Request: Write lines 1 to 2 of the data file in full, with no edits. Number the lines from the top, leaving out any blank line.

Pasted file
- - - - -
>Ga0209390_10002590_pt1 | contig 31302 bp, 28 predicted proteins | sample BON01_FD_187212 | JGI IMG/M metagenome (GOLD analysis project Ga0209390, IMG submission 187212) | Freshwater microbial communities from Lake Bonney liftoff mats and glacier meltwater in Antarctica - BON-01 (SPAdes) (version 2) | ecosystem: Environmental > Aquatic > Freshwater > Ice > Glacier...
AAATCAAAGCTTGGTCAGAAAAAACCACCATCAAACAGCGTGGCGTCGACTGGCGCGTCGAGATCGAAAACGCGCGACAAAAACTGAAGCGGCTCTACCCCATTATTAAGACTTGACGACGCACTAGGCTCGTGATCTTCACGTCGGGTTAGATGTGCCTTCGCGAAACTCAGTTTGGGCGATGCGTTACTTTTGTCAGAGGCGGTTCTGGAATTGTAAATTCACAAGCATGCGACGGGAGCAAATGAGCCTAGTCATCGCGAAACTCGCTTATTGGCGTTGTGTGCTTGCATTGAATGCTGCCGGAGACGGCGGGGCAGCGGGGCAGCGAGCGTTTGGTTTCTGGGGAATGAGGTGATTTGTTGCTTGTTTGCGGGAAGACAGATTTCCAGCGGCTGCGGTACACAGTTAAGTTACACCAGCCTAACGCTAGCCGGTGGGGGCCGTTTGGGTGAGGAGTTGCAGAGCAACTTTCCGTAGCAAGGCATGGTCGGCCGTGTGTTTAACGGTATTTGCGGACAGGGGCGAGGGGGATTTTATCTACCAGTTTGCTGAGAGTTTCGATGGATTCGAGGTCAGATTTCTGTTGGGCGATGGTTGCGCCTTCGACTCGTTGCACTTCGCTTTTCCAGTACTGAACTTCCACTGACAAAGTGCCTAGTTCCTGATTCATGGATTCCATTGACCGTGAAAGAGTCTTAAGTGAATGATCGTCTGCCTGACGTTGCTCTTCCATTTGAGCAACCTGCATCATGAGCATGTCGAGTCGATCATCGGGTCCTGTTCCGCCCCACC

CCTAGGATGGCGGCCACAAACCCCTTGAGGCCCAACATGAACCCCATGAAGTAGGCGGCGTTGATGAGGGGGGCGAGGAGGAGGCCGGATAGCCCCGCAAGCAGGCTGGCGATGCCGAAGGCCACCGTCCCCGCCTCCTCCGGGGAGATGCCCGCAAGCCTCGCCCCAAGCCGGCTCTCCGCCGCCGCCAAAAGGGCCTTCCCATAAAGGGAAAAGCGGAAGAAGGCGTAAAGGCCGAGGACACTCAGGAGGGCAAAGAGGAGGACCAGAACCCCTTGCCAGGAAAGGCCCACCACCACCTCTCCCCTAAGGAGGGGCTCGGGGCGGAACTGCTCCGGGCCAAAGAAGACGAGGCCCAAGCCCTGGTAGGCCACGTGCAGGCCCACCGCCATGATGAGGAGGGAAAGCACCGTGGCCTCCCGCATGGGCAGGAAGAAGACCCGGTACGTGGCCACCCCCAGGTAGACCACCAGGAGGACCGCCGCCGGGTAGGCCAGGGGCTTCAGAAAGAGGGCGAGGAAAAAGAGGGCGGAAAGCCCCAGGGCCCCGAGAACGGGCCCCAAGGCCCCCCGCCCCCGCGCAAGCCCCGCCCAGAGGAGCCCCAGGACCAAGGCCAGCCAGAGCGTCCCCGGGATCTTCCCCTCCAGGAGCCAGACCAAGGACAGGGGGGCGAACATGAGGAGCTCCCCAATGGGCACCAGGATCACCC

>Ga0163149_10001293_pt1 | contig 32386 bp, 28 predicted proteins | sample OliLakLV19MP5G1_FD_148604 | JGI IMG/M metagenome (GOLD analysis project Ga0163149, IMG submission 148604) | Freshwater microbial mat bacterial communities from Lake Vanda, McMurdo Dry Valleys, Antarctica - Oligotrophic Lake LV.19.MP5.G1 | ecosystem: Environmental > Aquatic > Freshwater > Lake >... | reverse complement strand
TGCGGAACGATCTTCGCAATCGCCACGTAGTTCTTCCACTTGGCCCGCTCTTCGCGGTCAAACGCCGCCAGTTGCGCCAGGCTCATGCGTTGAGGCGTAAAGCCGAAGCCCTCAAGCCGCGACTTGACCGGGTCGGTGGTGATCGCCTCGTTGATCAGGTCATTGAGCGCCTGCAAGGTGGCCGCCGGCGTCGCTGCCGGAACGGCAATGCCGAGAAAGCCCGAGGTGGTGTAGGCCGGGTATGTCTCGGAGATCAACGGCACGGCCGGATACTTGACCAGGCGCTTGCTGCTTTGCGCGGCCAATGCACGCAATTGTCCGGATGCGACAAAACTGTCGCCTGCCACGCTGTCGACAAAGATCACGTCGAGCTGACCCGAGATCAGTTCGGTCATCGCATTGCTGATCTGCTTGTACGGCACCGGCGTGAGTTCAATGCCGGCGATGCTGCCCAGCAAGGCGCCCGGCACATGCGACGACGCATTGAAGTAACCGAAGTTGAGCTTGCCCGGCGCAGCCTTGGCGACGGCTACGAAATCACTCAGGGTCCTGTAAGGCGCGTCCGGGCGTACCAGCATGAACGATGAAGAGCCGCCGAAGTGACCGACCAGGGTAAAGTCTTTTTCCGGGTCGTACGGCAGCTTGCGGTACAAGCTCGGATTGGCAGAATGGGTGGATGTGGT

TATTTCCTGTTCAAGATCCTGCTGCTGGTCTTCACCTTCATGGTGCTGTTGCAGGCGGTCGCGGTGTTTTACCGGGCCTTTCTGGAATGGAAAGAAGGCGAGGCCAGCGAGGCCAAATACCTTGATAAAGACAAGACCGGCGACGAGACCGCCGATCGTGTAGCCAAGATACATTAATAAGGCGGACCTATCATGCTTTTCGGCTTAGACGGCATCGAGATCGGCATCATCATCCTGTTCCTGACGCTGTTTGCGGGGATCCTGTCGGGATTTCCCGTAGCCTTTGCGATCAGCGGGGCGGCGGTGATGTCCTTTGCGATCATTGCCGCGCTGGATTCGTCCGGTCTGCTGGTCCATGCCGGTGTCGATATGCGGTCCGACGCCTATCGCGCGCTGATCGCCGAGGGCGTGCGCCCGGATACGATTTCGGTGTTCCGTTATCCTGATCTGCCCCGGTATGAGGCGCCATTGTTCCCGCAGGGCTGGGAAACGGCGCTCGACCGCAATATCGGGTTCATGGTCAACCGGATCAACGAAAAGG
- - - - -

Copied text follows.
>Ga0209390_10002590_pt1 | contig 31302 bp, 28 predicted proteins | sample BON01_FD_187212 | JGI IMG/M metagenome (GOLD analysis project Ga0209390, IMG submission 187212) | Freshwater microbial communities from Lake Bonney liftoff mats and glacier meltwater in Antarctica - BON-01 (SPAdes) (version 2) | ecosystem: Environmental > Aquatic > Freshwater > Ice > Glacier...
AAATCAAAGCTTGGTCAGAAAAAACCACCATCAAACAGCGTGGCGTCGACTGGCGCGTCGAGATCGAAAACGCGCGACAAAAACTGAAGCGGCTCTACCCCATTATTAAGACTTGACGACGCACTAGGCTCGTGATCTTCACGTCGGGTTAGATGTGCCTTCGCGAAACTCAGTTTGGGCGATGCGTTACTTTTGTCAGAGGCGGTTCTGGAATTGTAAATTCACAAGCATGCGACGGGAGCAAATGAGCCTAGTCATCGCGAAACTCGCTTATTGGCGTTGTGTGCTTGCATTGAATGCTGCCGGAGACGGCGGGGCAGCGGGGCAGCGAGCGTTTGGTTTCTGGGGAATGAGGTGATTTGTTGCTTGTTTGCGGGAAGACAGATTTCCAGCGGCTGCGGTACACAGTTAAGTTACACCAGCCTAACGCTAGCCGGTGGGGGCCGTTTGGGTGAGGAGTTGCAGAGCAACTTTCCGTAGCAAGGCATGGTCGGCCGTGTGTTTAACGGTATTTGCGGACAGGGGCGAGGGGGATTTTATCTACCAGTTTGCTGAGAGTTTCGATGGATTCGAGGTCAGATTTCTGTTGGGCGATGGTTGCGCCTTCGACTCGTTGCACTTCGCTTTTCCAGTACTGAACTTCCACTGACAAAGTGCCTAGTTCCTGATTCATGGATTCCATTGACCGTGAAAGAGTCTTAAGTGAATGATCGTCTGCCTGACGTTGCTCTTCCATTTGAGCAACCTGCATCATGAGCATGTCGAGTCGATCATCGGGTCCTGTTCCGCCCCACC